>we’re pissed off that our kids are being taught that they can go to whatever toilet they like

Unisex toilets are hardly the barbarians at the gate, and if they make life easier for transgender teenagers I have no problem with them. I find kids today much more respectful of each other’s space than we were. I suspect it’s just a change, and change can be scary. I haven’t heard a single case of it causing a problem, here or anywhere – but I have heard plenty of middle aged people going volcanic about it.

>communities are dropping Christmas celebrations

Certainly not in Melbourne. Carols by Candlelight was great this year. Are you sure this is happening, or have you heard of one or two nutjobs going on about it, and beat it up into a “thing”?

PS Muslims think Christ was a holy man, too. Our neighbours gave us a lovely card and a generous gift this year.

>we’re pissed off that Muslim only housing estates are being built in Australia

Why? If people want to live together, let them. We have Chinese retirement homes in Doncaster – the fabric of society seems remarkably unchallenged. We have had Jewish-only schools, homes and – frankly – suburbs for decades. No one cares less. Are you just afraid of something of which you have no real experience?

>we’re pissed off because Anzac Day marches have to be cancelled because RSL clubs can’t afford the extra security due to threat of terror attacks

Here we can agree totally. But you also need to remember that we have had as many terror incidents from bikie gangs and the far right Nazis in Australia as we have had from Muslims. Beating up fear about a virtually unheard of event – a terrorist attack in Australia – only serves to make people anxious. Sure, anything can happen, but the fact is we are a very long way from everywhere, and 99.99999% recurring of our population are law abiding and peaceful. Certainly as regards politics and religion. I know a few bookies who should be inside …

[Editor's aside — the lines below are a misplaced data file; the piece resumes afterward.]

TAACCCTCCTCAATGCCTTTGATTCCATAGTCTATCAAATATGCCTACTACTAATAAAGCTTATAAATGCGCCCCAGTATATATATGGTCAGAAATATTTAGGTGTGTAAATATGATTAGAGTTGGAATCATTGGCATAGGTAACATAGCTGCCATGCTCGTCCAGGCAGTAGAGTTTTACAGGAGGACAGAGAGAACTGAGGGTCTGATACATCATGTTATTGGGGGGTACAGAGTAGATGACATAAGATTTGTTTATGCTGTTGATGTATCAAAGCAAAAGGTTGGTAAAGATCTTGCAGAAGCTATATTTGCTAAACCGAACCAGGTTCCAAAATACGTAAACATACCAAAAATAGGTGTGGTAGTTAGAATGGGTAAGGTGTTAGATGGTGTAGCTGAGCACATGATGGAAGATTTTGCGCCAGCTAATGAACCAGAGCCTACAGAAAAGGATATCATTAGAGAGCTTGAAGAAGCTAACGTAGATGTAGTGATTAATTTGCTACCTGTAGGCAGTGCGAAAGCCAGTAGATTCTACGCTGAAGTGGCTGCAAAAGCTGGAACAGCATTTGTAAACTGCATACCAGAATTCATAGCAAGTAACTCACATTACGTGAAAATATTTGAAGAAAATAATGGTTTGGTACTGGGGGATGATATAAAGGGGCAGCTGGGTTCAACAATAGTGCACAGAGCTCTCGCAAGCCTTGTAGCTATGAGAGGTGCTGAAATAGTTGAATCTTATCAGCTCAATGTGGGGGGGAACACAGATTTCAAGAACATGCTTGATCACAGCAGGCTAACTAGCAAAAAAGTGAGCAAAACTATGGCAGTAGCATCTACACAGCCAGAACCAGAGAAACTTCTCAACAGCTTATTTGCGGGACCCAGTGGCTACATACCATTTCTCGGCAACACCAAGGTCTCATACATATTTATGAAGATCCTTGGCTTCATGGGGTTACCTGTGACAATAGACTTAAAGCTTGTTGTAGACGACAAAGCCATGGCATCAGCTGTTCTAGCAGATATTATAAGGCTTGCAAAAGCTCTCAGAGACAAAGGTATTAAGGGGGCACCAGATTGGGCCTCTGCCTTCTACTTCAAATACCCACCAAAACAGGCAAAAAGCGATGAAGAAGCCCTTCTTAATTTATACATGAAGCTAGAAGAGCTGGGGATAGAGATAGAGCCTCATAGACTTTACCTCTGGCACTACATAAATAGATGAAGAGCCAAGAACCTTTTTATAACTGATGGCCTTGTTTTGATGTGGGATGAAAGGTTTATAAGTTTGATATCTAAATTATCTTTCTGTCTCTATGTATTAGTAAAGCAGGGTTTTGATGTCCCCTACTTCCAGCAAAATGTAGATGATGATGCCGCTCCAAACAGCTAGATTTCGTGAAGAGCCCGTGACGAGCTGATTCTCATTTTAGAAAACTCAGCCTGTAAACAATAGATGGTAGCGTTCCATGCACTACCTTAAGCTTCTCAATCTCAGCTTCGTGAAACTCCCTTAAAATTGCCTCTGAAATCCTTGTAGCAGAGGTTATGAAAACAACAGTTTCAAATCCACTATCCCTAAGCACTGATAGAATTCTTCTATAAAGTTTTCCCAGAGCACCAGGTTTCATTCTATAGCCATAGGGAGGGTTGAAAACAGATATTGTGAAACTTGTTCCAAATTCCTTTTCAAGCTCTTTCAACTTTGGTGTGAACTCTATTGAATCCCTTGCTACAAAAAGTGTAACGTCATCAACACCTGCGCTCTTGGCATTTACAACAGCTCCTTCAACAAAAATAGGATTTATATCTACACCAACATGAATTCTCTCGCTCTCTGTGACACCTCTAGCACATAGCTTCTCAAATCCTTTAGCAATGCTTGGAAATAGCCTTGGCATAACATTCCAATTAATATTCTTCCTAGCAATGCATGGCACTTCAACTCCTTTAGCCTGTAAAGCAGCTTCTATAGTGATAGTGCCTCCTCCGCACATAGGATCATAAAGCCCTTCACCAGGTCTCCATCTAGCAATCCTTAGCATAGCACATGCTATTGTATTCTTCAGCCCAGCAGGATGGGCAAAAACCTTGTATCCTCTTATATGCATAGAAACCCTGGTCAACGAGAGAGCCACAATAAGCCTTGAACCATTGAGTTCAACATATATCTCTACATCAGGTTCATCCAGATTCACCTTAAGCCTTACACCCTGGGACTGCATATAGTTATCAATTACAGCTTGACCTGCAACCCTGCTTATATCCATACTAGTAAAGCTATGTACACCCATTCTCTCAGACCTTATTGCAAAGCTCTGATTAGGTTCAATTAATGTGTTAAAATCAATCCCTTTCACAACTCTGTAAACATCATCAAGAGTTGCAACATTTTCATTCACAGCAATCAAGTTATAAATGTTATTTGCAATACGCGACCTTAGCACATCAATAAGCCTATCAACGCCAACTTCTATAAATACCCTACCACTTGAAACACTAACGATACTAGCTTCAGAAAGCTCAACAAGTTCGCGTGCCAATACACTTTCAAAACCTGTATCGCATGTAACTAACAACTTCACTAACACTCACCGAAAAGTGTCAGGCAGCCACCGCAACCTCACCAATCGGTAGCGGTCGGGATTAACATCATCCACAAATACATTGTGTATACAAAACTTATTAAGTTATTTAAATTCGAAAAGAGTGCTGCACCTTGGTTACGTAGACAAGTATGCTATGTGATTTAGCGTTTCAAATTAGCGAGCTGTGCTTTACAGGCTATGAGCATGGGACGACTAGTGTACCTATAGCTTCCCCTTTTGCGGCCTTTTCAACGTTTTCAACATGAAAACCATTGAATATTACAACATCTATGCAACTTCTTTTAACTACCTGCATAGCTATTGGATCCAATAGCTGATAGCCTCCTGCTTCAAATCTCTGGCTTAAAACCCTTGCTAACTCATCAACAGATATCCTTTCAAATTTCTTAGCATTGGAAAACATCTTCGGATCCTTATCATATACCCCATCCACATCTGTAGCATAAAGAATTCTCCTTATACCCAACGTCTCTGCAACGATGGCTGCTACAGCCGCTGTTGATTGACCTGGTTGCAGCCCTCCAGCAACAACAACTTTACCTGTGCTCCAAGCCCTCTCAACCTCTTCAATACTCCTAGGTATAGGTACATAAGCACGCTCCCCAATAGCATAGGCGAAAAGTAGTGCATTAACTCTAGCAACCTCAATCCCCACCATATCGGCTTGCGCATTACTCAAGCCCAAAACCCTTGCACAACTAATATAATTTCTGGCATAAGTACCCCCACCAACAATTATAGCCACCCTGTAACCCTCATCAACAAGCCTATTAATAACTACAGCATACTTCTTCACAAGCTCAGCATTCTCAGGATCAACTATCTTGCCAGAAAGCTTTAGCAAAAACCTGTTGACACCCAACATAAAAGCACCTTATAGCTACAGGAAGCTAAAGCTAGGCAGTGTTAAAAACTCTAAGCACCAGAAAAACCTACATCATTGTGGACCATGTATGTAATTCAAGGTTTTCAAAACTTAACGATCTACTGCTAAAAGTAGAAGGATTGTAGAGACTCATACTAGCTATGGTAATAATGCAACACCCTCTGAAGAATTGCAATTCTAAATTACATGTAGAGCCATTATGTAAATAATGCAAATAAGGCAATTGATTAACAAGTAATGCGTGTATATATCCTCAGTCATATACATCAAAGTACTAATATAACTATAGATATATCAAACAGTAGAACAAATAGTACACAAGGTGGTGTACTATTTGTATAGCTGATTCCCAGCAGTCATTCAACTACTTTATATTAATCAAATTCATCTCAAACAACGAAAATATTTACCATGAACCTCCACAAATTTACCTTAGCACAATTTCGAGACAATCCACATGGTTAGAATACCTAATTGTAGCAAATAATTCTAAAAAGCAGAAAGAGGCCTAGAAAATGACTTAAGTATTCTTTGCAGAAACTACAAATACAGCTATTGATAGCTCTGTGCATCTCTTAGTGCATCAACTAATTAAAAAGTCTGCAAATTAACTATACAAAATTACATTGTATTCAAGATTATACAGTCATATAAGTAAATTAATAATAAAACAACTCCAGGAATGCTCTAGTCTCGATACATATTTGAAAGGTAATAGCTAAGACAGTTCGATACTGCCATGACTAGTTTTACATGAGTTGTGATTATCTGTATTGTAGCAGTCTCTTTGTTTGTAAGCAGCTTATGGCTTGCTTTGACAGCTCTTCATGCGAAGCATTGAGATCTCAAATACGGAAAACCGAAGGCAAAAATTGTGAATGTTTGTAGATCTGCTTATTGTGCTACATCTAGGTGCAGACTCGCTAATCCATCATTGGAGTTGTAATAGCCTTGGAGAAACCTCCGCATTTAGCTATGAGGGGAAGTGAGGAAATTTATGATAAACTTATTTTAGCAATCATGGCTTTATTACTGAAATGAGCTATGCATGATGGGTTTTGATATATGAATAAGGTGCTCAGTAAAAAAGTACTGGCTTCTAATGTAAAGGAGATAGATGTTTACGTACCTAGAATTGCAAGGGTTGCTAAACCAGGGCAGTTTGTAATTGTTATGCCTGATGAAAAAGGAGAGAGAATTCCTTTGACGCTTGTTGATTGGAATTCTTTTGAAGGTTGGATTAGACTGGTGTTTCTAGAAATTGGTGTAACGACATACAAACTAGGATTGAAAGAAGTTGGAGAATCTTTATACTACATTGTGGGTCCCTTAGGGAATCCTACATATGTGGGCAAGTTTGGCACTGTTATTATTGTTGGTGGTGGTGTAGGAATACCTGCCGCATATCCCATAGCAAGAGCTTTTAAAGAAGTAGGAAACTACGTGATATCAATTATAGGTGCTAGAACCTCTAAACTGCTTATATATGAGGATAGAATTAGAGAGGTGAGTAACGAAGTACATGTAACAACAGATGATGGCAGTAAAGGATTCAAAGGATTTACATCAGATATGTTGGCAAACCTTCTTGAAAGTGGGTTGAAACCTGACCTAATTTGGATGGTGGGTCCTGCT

>we’re pissed off because every time we become part of a large crowd we’re looking over our shoulder

Yes, yes, yes – but I have to be frank with you, this has been going on pretty much since the beginning of society. Sadly, there is always someone ready to throw a bomb or lash out with a gun or a sword, and right now most of them are from extremist minority sects of Islam. But it wasn’t long ago, for example, that the world was just as transfixed by the activities of the Baader-Meinhoff and the Red Brigades (some of whose attacks were CIA-led false flag attacks, by the way), the Fenians chucked grenades and bombs around willy nilly for about 150 years in the UK, anarchists started World War 1, etc etc.